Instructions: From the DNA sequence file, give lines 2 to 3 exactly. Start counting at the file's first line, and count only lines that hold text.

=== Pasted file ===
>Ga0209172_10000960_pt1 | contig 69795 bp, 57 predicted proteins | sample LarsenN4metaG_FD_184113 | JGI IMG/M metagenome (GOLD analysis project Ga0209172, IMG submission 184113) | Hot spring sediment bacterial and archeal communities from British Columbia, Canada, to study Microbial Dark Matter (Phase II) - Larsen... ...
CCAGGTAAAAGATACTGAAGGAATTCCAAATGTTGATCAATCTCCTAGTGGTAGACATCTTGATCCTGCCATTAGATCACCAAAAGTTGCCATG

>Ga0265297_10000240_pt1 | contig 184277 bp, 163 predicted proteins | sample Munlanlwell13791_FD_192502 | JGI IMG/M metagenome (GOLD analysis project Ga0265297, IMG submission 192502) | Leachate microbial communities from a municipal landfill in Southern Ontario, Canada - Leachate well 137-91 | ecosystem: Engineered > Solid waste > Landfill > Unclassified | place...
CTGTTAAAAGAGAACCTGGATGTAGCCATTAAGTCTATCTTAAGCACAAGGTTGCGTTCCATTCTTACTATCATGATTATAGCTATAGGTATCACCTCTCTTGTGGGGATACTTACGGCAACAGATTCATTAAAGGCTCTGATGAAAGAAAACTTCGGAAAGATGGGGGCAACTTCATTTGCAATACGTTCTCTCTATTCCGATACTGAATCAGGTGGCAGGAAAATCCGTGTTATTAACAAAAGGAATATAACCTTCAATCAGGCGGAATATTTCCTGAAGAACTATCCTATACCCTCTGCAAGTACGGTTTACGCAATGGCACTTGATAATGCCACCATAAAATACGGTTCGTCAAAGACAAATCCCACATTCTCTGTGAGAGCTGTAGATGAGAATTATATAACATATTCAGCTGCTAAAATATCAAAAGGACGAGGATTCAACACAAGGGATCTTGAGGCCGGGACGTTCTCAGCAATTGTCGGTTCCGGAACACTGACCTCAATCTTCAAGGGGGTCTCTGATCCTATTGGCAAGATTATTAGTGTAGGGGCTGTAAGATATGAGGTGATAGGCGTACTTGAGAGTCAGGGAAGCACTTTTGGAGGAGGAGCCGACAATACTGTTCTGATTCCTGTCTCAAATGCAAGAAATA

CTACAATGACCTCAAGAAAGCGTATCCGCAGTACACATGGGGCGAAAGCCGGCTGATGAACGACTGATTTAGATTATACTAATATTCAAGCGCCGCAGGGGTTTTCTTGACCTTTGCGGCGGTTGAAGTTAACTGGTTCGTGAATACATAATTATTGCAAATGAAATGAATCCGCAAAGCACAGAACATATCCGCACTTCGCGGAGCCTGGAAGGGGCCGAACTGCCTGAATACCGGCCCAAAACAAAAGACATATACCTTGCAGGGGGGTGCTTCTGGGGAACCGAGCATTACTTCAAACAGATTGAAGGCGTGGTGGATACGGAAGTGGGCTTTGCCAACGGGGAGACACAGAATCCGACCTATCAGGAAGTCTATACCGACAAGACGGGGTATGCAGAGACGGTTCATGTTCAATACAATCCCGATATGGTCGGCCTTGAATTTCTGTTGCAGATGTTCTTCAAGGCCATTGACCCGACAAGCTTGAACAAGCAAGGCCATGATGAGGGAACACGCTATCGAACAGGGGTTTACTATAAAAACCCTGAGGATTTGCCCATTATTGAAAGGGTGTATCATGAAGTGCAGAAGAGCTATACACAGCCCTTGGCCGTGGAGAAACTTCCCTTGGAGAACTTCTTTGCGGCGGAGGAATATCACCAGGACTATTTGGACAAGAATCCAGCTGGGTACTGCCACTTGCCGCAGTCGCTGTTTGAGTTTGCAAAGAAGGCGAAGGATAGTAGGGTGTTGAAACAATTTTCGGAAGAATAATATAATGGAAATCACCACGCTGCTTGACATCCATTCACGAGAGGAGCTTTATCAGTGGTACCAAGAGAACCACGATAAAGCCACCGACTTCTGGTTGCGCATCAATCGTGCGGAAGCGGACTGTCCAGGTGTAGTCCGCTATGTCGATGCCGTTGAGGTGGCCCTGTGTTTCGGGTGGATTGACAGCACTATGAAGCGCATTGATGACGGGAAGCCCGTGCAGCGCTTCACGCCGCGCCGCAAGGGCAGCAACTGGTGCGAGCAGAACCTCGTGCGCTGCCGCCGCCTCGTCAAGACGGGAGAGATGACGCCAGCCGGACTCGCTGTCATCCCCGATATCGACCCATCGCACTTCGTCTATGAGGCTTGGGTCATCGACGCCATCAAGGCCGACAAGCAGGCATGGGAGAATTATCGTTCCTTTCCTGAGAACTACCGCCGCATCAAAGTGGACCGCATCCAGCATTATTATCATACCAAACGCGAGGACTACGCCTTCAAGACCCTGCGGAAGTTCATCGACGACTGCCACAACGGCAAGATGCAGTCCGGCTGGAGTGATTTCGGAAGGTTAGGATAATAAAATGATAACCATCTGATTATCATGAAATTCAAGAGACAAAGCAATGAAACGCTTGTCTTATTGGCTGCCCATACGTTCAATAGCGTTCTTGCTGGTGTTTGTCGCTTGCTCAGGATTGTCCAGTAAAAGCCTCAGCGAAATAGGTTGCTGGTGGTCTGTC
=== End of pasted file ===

CCAGGTAAAAGATACTGAAGGAATTCCAAATGTTGATCAATCTCCTAGTGGTAGACATCTTGATCCTGCCATTAGATCACCAAAAGTTGCCATG

>Ga0265297_10000240_pt1 | contig 184277 bp, 163 predicted proteins | sample Munlanlwell13791_FD_192502 | JGI IMG/M metagenome (GOLD analysis project Ga0265297, IMG submission 192502) | Leachate microbial communities from a municipal landfill in Southern Ontario, Canada - Leachate well 137-91 | ecosystem: Engineered > Solid waste > Landfill > Unclassified | place...